“Until it got canceled, it was one of the most exciting things ever,” Weinstein said of working on the cartoon. “It was wonderful rollercoaster, one that I never wanted to get off of, until the moment it got canceled — and then it was horrible.
“When you work on The Simpsons, you’re sheltered from the outside world and the industry because you’re protected by Matt Groening,” he said. “When The Simpsons was created, there were no notes from Fox, and Matt continued that deal going forward. The Simpsons is an isolated comedy shelter. When you go out into the real world and try to do your own show, it’s often a big wake up call. Until Mission Hill got canceled, we were naive about the realities of the TV business.”
Both Weinstein and Oakley know Mission Hill probably won’t return as a series anytime soon. Oakley said Warner Bros. still owns the rights to the show. Part of that comes with Mission Hill’s cult status: It’s not well known, and both creators know this.
Still, there is hope for those few thousand fans who want the story of Andy and Kevin to continue. Oakley and Weinstein are talking to a few comics publishers about bringing the boys’ stories to the printed page, but there aren’t any solid negotiations at this time. Everything is in its preliminary stage, and both creators are approaching it tepidly. If they learned anything from their time working on Mission Hill, it’s that nothing good ever comes of agreeing to something without considering all the options first.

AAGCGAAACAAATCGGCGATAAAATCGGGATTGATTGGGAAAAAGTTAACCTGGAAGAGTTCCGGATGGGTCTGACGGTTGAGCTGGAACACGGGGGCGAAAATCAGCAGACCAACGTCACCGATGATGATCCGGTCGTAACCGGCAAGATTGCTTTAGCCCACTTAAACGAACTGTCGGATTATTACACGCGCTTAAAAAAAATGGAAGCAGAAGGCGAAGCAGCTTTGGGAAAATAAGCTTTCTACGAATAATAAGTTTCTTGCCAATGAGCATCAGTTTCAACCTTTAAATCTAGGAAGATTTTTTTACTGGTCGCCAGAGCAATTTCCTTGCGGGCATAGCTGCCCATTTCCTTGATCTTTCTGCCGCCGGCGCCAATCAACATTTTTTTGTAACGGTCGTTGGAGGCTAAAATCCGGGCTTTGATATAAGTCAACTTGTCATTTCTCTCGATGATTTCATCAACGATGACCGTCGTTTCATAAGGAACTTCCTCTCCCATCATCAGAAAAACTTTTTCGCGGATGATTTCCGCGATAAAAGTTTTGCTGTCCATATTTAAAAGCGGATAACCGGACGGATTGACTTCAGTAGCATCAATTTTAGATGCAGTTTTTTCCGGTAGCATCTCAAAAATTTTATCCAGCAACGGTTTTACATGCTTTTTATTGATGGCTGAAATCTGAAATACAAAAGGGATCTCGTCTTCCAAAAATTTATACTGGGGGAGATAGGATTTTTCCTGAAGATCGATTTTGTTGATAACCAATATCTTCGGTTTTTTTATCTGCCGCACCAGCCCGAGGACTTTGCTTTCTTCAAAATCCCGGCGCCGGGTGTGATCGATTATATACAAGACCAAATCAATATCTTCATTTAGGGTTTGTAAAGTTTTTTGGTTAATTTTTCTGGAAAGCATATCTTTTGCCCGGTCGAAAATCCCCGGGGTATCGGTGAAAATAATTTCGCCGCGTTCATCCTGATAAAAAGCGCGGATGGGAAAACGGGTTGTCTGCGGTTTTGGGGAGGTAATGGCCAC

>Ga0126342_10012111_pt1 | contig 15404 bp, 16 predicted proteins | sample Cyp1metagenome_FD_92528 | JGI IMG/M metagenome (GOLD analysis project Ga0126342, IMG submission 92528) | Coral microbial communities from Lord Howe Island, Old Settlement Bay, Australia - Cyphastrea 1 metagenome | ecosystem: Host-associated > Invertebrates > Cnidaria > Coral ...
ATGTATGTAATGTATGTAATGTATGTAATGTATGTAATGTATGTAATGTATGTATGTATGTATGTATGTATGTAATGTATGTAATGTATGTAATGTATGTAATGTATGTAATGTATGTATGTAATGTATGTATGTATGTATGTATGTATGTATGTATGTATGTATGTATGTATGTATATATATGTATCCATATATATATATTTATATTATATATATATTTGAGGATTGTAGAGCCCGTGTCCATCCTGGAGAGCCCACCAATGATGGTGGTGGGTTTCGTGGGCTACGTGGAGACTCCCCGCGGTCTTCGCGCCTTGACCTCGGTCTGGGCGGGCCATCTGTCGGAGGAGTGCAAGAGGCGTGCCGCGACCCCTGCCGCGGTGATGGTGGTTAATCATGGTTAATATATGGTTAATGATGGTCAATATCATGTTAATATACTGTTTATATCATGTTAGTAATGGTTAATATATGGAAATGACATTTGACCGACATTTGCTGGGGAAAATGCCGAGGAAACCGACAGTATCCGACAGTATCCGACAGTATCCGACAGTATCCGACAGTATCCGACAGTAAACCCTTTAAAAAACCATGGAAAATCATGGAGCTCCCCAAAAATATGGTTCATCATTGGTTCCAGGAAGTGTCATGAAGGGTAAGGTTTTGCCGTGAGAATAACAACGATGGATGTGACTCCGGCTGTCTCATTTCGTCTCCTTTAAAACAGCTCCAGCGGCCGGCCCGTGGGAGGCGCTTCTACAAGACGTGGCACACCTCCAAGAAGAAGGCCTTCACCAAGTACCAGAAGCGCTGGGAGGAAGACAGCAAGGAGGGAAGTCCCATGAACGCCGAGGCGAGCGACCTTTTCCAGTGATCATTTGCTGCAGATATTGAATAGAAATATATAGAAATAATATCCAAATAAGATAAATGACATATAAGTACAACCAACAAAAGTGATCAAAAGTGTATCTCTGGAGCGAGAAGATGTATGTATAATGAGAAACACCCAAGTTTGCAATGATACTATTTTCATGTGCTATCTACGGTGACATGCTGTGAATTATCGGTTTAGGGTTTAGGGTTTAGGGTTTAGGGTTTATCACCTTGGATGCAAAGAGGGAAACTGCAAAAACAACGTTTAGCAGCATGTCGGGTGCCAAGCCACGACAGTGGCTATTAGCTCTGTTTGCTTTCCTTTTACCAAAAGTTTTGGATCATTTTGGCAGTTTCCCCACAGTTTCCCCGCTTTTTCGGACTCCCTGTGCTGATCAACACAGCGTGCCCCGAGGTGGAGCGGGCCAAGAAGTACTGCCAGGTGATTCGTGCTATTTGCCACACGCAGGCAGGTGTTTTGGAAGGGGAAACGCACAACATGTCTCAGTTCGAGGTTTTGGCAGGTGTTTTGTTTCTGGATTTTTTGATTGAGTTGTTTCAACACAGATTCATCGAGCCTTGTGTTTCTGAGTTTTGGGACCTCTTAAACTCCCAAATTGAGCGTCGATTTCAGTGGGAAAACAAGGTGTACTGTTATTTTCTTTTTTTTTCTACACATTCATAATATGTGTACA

“You know, looking back on it, there's nothing about Mission Hill creatively that I would change at all, but in terms of the business aspect, I would have done it differently,” Oakley said. “I would have done everything we could have done to get it on a proper network. That's exactly what it is and what it comes down to. I would change everything about it on the business side, in the network we sold it to, how we handled it ... I wouldn’t have done any of that the same way.”
Mission Hill finally went off the air for good, including syndication, in August 2002. While Adult Swim has aired reruns intermittently, and a DVD box set of the complete series is available for purchase, Mission Hill has mostly faded into obscurity. To those who watched the show as it aired or caught wind of it years later, Oakley and Weinstein are grateful.
When asked how he felt about about Mission Hill and everything that happened with it, Oakley went silent. It’s a little uncomfortable and, for a brief second, I consider moving on to the next question. Then a little laugh can be heard on his end of the phone and he sighs.
“I think I really love the tortured history that comes with Mission Hill,” Oakley said. “We spent years obsessing over this, and it didn’t even make it a full 18 episodes. It’s tortured, and I think Andy would have appreciated that. So I have to laugh, because Andy would have loved it.”